* Chef'Ease products supplied for review purposes.
The blog heads to Wellington again this month, but this time, Wellington in South Africa - home of Chef'Ease products.
I agreed to taste test and (honestly) review the line of jams, so a day on which I baked bread (today) seemed like the perfect opportunity to do a bit of smearing (pun not intended).
Being the South African girl that I am, thick slices of bread straight out of the oven call mos for apricot jam.
Packaging: I'm a big fan of squeezy bag packaging when it comes to allergies and products that are usually easily cross contaminated. Let me set the scene:
Daddy, mommy, boetie and sussie live in a house. One jar of jam. But sussie is allergic to wheat. Now boetie spreads strawberry jam on his wheaty toast, dipping the crumby knife into the jar of strawberry jam multiple times. Sussie unsuspectingly comes to breakfast and dips her clean knife into the cross-contaminated jar of jam, innocently spreading it (and all the wheaty toast crumbs) on her rice cake. Two minutes later: anaphylactic shock.
What a way to start the day.
Solution? Squeezy bags of jam!
(Someone please just teach boetie not to drag the plastic rim of the squeezy bag along his wheaty toast, for goodness sake!)
One point of contention: The lid. It is easy to open but those little twisty plastic bits on the lid are sharp and don't come off easily.
Deployment: I didn't think to shake the packet before opening it, so when I squeezed some jam onto my slice of bread, some sugary water spurted out before the really thick jam could be squeezed out.
Visual appeal: Good. Judging by the colour, it looks like apricots were involved in this jam's origin.
Spreadability: Excellent. Spreads easily and doesn't break my gluten-free bread (gluten does a sticky but important job when it comes to bread, so this was a big plus for me).
Texture: SUPER smooth! No lumpy or textured bits at all.
Flavour: Excellent. Not overly sweet with a good hit of fruity tartness (just the way I love my apricot jam). No lingering aftertaste of anything other than apricots either.
Since fresh, locally grown blackberries have (finally) made an appearance in Woolworths stores this December, I've been eating these pricey gems by the half punnet full (a girl has to share). May I just interject (in my own post) and say a hearty: "Thank you!" to whichever South African farmer decided to grow blackberries and not export them all! My taste buds and antioxidant levels are much obliged.
Anyway, the point of my verbal meander is to say that I was anxious to try the blackberry jam, since the only other blackberry jam I usually eat is St. Dalfour.
Deployment: I remembered to shake it before opening it. This jam is more runny than the apricot, so it shakes easier and you don't get "sugary water spurt" (now a technical term).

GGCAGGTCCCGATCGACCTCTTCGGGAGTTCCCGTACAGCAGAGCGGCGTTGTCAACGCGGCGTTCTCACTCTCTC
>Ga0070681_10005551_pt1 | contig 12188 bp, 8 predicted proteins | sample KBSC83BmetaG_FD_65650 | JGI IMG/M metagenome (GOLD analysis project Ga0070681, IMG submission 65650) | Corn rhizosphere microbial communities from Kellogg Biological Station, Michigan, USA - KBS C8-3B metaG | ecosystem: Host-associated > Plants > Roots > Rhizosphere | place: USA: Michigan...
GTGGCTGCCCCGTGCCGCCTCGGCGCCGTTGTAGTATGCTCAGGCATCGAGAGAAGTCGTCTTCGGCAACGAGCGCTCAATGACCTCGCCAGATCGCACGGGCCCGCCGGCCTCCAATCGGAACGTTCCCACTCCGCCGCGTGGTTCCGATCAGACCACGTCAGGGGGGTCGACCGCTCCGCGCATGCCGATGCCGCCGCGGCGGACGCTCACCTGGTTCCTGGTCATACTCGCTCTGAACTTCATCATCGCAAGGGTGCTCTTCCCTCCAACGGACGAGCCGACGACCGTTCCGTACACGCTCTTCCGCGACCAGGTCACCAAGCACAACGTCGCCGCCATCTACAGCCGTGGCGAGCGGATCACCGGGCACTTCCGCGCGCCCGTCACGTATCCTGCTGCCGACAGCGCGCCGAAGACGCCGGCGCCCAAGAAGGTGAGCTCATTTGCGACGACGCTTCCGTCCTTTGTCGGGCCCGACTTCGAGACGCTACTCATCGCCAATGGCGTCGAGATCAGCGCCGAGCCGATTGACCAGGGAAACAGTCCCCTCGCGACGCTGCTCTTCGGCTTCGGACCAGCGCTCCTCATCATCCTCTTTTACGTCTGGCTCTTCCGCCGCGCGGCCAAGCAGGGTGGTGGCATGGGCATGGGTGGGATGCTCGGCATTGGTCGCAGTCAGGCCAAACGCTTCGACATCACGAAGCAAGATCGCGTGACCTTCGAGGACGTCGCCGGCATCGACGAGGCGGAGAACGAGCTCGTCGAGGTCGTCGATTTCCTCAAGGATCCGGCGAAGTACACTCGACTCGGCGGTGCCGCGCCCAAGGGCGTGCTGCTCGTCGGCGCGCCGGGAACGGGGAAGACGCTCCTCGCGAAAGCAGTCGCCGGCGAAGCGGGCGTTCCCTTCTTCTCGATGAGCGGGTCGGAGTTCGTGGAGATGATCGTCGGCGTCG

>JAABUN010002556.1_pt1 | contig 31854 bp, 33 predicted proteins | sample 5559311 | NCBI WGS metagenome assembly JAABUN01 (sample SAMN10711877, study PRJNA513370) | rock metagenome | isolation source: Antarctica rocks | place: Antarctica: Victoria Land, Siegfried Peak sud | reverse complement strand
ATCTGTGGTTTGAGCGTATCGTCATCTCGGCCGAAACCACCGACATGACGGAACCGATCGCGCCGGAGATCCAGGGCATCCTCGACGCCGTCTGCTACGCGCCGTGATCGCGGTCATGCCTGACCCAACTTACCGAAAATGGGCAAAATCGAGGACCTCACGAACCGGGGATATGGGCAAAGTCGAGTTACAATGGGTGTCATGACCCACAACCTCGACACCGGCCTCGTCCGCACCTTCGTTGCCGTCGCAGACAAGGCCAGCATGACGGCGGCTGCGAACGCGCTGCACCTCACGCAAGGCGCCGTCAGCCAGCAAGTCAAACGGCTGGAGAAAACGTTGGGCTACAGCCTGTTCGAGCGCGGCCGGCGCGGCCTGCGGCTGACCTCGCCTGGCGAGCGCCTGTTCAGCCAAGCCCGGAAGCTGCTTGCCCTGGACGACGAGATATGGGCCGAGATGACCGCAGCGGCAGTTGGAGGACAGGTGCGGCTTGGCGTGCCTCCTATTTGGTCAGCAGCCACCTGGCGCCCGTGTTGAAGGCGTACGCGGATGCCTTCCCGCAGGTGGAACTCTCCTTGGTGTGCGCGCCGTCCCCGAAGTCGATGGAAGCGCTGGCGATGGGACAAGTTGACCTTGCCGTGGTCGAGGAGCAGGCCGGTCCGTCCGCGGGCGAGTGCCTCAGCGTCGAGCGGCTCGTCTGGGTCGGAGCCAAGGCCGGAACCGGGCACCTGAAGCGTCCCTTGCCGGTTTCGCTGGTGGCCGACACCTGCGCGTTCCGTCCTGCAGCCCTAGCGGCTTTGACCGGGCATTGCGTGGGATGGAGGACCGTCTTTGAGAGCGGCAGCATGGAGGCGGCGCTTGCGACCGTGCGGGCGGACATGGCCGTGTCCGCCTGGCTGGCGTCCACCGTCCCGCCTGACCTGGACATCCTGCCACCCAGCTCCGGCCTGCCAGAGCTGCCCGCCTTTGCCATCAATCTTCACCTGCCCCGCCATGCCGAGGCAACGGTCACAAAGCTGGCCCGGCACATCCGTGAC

Visual appeal: Not great. It's true, blackberries are called BLACKberries, but when you view them up close in all their globular glory, they have hues of purple and reds. They are pretty berries. This jam has the visual appeal of primordial sludge.
Spreadability: Excellent. Spreads easily.
Texture: Very smooth.
Flavour: Really not my flavour at all. This was reminiscent of childhood pseudo-flavoured cough syrups with a distinct medicinal aftertaste. IMHO this doesn't do blackberries any justice. None of the fresh, sweet, tart flavours are imparted. I couldn't take more than one bite. To quote my friend Carolina's grandad: "Something is wrong here that should be right."
Third and final flavour: guava jam. Another South African staple (mos).
Deployment: Same as for the blackberry jam.
Visual appeal: Okay - a bit uneven but, again, it looks like it comes from guavas (or more like dried guava rolls, really).
Spreadability: Excellent. Spreads easily.
Texture: Very smooth. No teeth cracking on guava seeds in this jam.
Flavour: Tastes like guavas initially but then something ever so slightly bitter lingers in the aftertaste. Sweeter than the apricot jam with less tartness. I miss some tartness.
Winner, winner chicken dinner?
Apricot jam - hands down! In fact, I would actually now stop using other apricot jams and start using this as my first choice, that's how perfect the balance of sweetness to tartness is!
I can't comment on cost, since I don't now how much these products cost, but I'm guessing that it wont be anywhere in the region of imported Bonne Maman and St. Dalfour prices (i.e. pricey).
But you know, the thing about jam is that you use so little of it (comparatively speaking) and expect it to impart a big flavour punch in that small amount as well (I mean, I don't hear many people admitting to standing with a spoon in a jar of jam the way you would with, say, Nutella), so forking out money for the perfect tasting jam that is going to last you a while seems like money well spent.
So, what's your jam?